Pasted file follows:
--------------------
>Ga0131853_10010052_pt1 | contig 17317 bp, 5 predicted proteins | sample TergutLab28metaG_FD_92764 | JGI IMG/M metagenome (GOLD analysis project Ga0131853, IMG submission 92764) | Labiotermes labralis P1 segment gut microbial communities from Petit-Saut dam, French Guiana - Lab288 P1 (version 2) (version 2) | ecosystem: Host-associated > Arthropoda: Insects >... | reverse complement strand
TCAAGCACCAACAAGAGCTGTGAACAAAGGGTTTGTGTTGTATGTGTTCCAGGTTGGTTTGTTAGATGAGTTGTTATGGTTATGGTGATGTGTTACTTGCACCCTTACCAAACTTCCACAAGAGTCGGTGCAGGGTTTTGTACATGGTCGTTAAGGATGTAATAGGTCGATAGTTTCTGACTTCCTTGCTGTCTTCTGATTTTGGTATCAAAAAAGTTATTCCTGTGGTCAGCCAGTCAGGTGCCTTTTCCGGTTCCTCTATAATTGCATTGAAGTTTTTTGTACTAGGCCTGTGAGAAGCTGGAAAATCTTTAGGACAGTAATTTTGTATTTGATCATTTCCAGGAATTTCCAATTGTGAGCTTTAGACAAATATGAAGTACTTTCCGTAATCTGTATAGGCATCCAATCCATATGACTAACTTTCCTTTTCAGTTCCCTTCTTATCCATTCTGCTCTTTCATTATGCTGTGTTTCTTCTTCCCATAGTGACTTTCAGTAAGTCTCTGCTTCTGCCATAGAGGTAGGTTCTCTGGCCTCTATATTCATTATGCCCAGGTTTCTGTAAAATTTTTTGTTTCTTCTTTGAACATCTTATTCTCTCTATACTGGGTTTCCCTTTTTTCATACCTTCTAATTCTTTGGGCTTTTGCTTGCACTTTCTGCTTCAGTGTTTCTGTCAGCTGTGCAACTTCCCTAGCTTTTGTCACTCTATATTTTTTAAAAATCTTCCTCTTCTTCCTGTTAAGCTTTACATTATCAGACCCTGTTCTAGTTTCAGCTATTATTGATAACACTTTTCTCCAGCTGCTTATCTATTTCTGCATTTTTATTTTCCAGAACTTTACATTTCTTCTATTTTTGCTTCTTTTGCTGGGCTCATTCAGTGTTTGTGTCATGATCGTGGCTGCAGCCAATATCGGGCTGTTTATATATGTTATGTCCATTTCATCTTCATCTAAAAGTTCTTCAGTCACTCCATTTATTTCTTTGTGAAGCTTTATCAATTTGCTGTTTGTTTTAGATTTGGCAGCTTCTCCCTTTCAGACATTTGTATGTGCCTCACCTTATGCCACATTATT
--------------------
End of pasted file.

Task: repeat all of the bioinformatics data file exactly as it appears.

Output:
>Ga0131853_10010052_pt1 | contig 17317 bp, 5 predicted proteins | sample TergutLab28metaG_FD_92764 | JGI IMG/M metagenome (GOLD analysis project Ga0131853, IMG submission 92764) | Labiotermes labralis P1 segment gut microbial communities from Petit-Saut dam, French Guiana - Lab288 P1 (version 2) (version 2) | ecosystem: Host-associated > Arthropoda: Insects >... | reverse complement strand
TCAAGCACCAACAAGAGCTGTGAACAAAGGGTTTGTGTTGTATGTGTTCCAGGTTGGTTTGTTAGATGAGTTGTTATGGTTATGGTGATGTGTTACTTGCACCCTTACCAAACTTCCACAAGAGTCGGTGCAGGGTTTTGTACATGGTCGTTAAGGATGTAATAGGTCGATAGTTTCTGACTTCCTTGCTGTCTTCTGATTTTGGTATCAAAAAAGTTATTCCTGTGGTCAGCCAGTCAGGTGCCTTTTCCGGTTCCTCTATAATTGCATTGAAGTTTTTTGTACTAGGCCTGTGAGAAGCTGGAAAATCTTTAGGACAGTAATTTTGTATTTGATCATTTCCAGGAATTTCCAATTGTGAGCTTTAGACAAATATGAAGTACTTTCCGTAATCTGTATAGGCATCCAATCCATATGACTAACTTTCCTTTTCAGTTCCCTTCTTATCCATTCTGCTCTTTCATTATGCTGTGTTTCTTCTTCCCATAGTGACTTTCAGTAAGTCTCTGCTTCTGCCATAGAGGTAGGTTCTCTGGCCTCTATATTCATTATGCCCAGGTTTCTGTAAAATTTTTTGTTTCTTCTTTGAACATCTTATTCTCTCTATACTGGGTTTCCCTTTTTTCATACCTTCTAATTCTTTGGGCTTTTGCTTGCACTTTCTGCTTCAGTGTTTCTGTCAGCTGTGCAACTTCCCTAGCTTTTGTCACTCTATATTTTTTAAAAATCTTCCTCTTCTTCCTGTTAAGCTTTACATTATCAGACCCTGTTCTAGTTTCAGCTATTATTGATAACACTTTTCTCCAGCTGCTTATCTATTTCTGCATTTTTATTTTCCAGAACTTTACATTTCTTCTATTTTTGCTTCTTTTGCTGGGCTCATTCAGTGTTTGTGTCATGATCGTGGCTGCAGCCAATATCGGGCTGTTTATATATGTTATGTCCATTTCATCTTCATCTAAAAGTTCTTCAGTCACTCCATTTATTTCTTTGTGAAGCTTTATCAATTTGCTGTTTGTTTTAGATTTGGCAGCTTCTCCCTTTCAGACATTTGTATGTGCCTCACCTTATGCCACATTATT